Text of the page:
Why We're Dedicating the 2020 WNBA Season to #SayHerName

As told to Rose Minutaglio
·5 mins read
Photo credit: Icon Sportswire - Getty Images
Photo credit: Icon Sportswire - Getty Images


After Atlanta Dream co-owner Sen. Kelly Loeffler derided the WNBA for dedicating its season to social justice, players showed up on game day wearing t-shirts endorsing her opponent in this November's special election.

Sen. Loeffler, a Republican from Georgia and an outspoken critic of the Black Lives Matter movement, slammed the t-shirt campaign, claiming to be a target of "out of control cancel culture." But Dream forward Elizabeth Williams, 27, says their efforts aren't a cause celebre. but a unified movement to push for actionable change. Below, Williams takes ELLE.com inside her team's fight to end systemic oppression on and off the court—no matter what management has to say.

So much of the conversation about Black Lives Matter centers around Black men. Sadly, a lot of the time, stories about Black women who have died from police violence never get heard or are forgotten over time. That's why we felt it was so important to dedicate our 2020 WNBA season to the #SayHerName campaign.

[Las Vegas Aces forward] Angel McCoughtry came up with the idea to put Breonna Taylor's name on the back of our jerseys. We coordinated with Nike and jumped on a call with Breonna's mother, who gave us her blessing.

A collective social justice movement of this magnitude was unprecedented—but not everyone was happy about the cause. I play for the Atlanta Dream and one of our team's co-owners, U.S. Sen. Kelly Loeffler, wrote a letter to the WNBA Commissioner Cathy Engelbert calling Black Lives Matter “totally misaligned with the values and goals of the WNBA and the Atlanta Dream.” In it, she suggested the WNBA instead put American flags on jerseys to unify "rallying point for the American people.”

That was tough to read. As a league made up of 80 percent black women, there are so many parts of Breonna's story that resonate with us. If Sen. Loeffler doesn't want to support what her players believe in, that's on her. If she wants to separate herself from the league, that's on her. But she shouldn't try to stop us from pursuing justice.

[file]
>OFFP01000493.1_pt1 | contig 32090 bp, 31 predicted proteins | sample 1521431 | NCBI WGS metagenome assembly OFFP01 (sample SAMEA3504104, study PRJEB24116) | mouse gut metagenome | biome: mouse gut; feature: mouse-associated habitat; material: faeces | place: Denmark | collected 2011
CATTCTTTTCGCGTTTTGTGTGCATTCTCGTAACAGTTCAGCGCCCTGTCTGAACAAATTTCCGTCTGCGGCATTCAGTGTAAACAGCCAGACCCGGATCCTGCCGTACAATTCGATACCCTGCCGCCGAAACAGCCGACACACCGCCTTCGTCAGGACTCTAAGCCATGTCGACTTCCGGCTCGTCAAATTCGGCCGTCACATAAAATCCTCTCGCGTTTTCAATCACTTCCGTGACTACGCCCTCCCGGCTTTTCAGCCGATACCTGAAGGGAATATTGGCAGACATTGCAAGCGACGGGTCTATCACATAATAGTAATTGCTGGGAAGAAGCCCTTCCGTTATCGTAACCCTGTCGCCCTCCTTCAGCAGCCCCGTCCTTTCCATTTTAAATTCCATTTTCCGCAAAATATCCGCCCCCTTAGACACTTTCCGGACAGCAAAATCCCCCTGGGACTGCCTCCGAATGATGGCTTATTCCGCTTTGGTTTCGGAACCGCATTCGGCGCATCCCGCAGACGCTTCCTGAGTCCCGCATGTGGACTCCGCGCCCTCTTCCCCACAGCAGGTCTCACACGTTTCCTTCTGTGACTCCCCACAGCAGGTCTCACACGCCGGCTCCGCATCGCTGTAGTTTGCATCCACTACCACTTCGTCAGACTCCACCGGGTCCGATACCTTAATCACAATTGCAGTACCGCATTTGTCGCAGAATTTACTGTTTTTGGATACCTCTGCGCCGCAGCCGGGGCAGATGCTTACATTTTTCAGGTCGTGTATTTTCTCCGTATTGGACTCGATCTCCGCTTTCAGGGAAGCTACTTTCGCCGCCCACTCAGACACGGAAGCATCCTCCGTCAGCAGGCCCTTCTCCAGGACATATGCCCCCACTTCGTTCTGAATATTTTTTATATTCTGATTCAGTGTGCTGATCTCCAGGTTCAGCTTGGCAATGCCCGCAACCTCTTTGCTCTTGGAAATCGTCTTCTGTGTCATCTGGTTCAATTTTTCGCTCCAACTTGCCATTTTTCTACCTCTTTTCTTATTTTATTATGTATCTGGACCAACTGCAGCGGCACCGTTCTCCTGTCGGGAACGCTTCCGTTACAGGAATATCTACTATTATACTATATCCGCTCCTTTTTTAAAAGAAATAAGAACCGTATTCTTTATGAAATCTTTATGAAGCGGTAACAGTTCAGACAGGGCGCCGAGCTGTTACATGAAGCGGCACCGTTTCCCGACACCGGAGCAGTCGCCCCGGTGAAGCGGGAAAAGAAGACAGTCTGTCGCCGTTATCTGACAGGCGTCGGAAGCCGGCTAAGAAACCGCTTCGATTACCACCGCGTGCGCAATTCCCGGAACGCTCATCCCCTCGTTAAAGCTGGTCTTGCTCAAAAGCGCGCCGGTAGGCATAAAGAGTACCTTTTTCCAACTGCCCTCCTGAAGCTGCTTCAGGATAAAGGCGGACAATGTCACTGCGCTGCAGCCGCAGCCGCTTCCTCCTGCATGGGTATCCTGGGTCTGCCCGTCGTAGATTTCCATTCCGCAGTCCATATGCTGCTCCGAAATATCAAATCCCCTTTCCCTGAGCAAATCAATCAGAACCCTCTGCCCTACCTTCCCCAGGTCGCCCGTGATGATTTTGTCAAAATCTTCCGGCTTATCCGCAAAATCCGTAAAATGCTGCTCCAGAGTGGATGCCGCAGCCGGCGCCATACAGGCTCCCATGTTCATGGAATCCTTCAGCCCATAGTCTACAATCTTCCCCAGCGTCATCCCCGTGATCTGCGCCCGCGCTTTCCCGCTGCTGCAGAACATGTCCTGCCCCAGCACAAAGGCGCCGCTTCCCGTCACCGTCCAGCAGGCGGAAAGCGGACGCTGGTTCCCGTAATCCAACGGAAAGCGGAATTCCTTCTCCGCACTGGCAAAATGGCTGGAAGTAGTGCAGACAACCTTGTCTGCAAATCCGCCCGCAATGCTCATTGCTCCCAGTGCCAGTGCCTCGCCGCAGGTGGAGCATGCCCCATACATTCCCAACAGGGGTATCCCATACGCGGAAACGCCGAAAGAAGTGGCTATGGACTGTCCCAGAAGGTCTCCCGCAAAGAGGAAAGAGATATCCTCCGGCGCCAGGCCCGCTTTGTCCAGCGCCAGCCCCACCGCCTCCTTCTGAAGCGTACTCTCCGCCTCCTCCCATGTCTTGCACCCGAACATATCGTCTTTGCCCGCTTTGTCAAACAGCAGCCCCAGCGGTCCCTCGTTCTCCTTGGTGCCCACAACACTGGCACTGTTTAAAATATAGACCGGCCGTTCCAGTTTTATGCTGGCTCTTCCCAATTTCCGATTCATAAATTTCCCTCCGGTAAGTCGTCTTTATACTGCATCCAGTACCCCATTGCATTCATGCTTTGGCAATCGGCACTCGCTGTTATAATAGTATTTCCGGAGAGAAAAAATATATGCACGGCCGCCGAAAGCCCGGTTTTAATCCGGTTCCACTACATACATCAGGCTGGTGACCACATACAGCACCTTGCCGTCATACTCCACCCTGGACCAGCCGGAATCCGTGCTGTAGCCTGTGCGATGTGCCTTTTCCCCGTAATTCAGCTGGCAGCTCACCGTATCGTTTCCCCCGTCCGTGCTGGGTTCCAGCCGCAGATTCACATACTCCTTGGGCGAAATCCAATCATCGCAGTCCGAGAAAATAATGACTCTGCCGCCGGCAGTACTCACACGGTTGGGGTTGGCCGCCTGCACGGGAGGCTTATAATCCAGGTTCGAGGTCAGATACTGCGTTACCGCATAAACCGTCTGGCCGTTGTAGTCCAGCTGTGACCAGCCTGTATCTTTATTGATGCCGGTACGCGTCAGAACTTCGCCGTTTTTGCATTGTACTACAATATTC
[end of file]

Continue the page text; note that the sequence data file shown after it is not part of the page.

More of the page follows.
Several of my fellow Dream players and I released a collective call to action in response to Sen. Loeffler's letter: "It is not extreme to demand change after centuries of inequality. This is not a political statement. This is a statement of humanity.”

Many of us also came out in support of Dr. Raphael Warnock, who is running against Sen. Loeffler in a special election this November. After a phone call with him, we could see how passionate he was about fighting voter suppression and advocating for those who are marginalized. It felt like a perfect storm. His ideals perfectly aligned with this season's WNBA mission to make social justice a priority.

The fact that Dr. Warnock was even willing to have a conversation with us at all was huge. I haven't heard anything from Sen. Loeffler since this whole thing started. If she did reach out to me, I'd tell her that the Black Lives Matter movement is meant to unify. It's about being a voice for the voiceless in all facets of life, including, yes, sports. We won't just "shut up and dribble" anymore. We'll use our platform to speak out, and we have no intention of stopping.

Some are calling for Sen. Loeffler to resign, but when it comes to ownership, that's on the WNBA. The league now has a unique opportunity to double down on what diversity and inclusion look like moving forward. I hope they do the right thing.

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Year 6.

A post shared by Elizabeth Williams (@e_williams_1) on Jul 17, 2020 at 9:22am PDT

I'm glad WNBA players are leaders in the discourse on social justice in sports, focusing specifically on making effective change at the polls. As we get closer and closer to elections, we will continue to emphasize the importance of voting.

We'll also be intentional about our work off the court. We'll be strategic about what we oppose and how we convey that. And we'll unify our message, because there's always strength in numbers.

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